Like the first option you will employ staff, however by making them a shareholder you effectively give them the option to take home a portion of the businesses annual profits which if done right, can be very substantial. Only do this for someone that actually has an interest and they will go all out to make more money and in turn make you money also. This will give them incentive to ensure your start-up thrives while you’re away.

NOTE: You must get advice before issuing out shares for your company

Military to Business owner Advice #1:

Don’t start a business because you have had a guts-full of your workplace, this is a huge mistake as I have had one experience when a superior was going through marriage problems and took it out on their subordinates. The workplace became unbearable to work in and the environment became toxic. Everyone literally started to have a go at each other and I got to the stage where I just didn’t want to be there anymore.

I put in my MD717 (resignation)  and started my own owner-driver business to escape from one toxic organisation hoping to earn the mega-bucks. 3 years later I came crawling back with my tail between my legs having lost 30k.

Military to Business owner Advice #2

Start small and pay heed to the questions above. Starting a business does not need to be expensive. In fact, the best way is to start from scratch rather than buying a business ( Read Start-up vs buying a business for more info). Remember the build will take a while so take your time and don’t rush.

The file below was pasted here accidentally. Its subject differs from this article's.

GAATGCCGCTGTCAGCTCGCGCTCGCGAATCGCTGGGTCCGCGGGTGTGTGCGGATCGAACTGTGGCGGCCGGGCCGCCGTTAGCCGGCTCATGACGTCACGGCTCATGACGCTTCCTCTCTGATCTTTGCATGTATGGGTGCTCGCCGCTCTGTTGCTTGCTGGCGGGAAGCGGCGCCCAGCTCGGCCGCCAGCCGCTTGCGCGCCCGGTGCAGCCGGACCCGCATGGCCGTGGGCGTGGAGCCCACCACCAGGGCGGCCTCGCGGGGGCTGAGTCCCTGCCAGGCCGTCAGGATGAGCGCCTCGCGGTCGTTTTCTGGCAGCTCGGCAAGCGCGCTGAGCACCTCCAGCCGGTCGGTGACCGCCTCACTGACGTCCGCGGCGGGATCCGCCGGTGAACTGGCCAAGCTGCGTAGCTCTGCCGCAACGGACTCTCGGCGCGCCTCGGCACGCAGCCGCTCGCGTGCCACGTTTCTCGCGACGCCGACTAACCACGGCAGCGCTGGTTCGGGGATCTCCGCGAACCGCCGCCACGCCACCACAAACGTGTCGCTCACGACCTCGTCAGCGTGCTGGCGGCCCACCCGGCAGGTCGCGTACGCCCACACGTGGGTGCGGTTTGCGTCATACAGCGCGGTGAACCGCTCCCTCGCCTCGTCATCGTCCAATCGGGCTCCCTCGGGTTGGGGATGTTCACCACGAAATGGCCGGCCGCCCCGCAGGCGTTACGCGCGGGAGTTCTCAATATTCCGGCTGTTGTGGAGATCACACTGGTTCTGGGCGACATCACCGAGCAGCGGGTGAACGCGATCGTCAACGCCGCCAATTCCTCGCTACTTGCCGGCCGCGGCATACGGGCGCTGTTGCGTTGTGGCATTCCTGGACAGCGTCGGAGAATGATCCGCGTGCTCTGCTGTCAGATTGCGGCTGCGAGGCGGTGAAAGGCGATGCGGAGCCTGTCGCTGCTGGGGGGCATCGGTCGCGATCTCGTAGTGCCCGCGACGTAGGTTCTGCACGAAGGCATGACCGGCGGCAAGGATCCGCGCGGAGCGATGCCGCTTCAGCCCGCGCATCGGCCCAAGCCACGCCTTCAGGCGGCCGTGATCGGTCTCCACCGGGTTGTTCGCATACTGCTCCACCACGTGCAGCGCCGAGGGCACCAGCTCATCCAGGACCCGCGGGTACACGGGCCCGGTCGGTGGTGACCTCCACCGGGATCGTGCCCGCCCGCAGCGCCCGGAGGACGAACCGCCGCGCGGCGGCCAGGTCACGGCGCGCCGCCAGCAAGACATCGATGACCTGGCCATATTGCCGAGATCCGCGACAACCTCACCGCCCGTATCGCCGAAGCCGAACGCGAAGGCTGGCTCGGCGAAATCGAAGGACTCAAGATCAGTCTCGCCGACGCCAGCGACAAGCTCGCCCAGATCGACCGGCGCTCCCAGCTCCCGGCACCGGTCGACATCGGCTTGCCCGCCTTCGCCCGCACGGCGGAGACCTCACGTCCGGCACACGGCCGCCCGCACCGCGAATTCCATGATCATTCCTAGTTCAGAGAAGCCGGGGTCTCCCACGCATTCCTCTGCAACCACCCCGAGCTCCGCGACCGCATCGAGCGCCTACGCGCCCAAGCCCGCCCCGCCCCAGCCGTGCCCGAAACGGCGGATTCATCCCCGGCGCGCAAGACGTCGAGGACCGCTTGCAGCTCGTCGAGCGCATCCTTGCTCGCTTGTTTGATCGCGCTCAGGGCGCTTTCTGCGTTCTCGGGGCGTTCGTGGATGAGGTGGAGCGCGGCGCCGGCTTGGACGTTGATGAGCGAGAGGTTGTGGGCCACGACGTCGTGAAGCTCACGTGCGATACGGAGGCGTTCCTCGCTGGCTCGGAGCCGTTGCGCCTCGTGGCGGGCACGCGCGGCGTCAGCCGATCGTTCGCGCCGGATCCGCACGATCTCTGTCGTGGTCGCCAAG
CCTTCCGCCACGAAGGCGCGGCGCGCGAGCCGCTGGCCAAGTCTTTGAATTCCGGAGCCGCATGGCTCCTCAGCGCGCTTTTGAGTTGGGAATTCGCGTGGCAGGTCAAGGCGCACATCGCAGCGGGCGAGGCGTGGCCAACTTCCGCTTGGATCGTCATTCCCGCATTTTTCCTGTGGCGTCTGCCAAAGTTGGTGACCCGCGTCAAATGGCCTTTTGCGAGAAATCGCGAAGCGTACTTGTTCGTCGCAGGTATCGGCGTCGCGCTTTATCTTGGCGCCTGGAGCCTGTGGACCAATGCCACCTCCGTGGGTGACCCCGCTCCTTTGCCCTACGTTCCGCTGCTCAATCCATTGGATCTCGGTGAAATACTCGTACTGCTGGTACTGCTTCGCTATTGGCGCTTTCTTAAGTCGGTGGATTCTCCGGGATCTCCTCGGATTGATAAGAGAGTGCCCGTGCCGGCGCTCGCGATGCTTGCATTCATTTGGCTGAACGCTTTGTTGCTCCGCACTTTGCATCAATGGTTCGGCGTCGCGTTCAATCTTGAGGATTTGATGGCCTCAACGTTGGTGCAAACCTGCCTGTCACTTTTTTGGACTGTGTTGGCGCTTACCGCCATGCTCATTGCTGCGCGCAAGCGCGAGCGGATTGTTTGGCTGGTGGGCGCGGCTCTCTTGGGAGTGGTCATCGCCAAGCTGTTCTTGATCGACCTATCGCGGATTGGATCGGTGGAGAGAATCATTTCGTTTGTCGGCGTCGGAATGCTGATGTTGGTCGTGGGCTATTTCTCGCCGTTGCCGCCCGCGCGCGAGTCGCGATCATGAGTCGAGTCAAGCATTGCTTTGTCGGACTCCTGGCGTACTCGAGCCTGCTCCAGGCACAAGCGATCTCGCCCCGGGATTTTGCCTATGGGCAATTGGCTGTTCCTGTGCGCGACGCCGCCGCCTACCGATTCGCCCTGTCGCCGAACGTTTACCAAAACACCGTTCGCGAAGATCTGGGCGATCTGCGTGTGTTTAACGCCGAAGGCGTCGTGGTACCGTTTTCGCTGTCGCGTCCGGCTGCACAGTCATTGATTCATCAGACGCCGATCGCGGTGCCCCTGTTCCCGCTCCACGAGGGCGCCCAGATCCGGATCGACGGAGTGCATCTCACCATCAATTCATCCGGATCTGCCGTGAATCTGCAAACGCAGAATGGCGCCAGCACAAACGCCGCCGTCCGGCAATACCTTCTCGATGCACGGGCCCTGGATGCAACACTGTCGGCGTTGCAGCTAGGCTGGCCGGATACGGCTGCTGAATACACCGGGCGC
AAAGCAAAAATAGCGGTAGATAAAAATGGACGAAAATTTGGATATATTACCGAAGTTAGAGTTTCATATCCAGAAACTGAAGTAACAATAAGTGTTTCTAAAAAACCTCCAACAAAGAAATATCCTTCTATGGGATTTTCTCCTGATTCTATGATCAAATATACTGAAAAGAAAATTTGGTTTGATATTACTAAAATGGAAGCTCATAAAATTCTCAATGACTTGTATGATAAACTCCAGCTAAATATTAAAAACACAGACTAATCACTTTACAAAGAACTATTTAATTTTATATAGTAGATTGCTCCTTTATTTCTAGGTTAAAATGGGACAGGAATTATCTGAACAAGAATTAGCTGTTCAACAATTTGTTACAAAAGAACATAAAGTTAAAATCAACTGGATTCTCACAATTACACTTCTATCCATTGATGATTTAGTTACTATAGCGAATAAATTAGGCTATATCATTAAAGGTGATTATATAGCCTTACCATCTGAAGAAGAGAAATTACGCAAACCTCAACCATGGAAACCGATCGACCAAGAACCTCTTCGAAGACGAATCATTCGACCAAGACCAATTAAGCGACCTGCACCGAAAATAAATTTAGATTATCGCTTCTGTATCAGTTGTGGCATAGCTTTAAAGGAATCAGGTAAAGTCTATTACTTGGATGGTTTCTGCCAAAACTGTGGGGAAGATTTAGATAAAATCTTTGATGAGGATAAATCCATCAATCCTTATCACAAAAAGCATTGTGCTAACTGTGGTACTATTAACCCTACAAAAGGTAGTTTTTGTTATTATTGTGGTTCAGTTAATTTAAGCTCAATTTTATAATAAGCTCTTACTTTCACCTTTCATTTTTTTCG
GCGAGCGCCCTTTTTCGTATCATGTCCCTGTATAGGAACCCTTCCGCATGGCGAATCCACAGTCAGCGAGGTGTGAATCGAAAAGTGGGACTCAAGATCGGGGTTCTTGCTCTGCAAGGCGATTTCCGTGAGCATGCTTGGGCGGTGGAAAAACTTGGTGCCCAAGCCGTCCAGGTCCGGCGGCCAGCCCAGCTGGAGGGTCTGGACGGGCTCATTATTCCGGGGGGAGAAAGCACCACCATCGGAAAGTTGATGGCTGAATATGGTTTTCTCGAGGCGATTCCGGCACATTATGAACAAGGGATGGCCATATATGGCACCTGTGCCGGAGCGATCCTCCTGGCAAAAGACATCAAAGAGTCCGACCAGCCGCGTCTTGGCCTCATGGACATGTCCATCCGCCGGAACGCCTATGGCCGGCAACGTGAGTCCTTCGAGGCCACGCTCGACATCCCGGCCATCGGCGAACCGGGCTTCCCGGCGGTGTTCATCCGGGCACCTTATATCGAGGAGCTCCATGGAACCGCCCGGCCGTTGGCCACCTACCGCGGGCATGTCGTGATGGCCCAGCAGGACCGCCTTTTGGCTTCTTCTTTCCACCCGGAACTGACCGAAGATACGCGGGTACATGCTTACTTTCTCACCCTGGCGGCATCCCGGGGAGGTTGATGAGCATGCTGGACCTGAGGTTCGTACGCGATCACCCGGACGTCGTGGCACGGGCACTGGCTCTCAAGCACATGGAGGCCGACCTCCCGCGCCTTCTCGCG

Military to Business owner Advice #3

Before launching a Facebook Page, website or a physical store, test the viability of your offering first. This can prevent you from making really stupid and expensive  mistakes. Do your market research first!

Military to Business owner Advice #4

Consider networking with like-minded people, there are a lot of other untapped skills to learn from.

Advice #5

Don’t disclose your business venture to any random comrade, just to your closest friends and keep it private. Some superiors might take this the wrong way and treat you differently as you’re about to grow in another direction.

If you have any questions or advice then please email info@creativestartup.nz and we will put this up and provide the best answer for you. Your personal info will not be kept or displayed.

ABOUT THE AUTHOR
Russell

Russell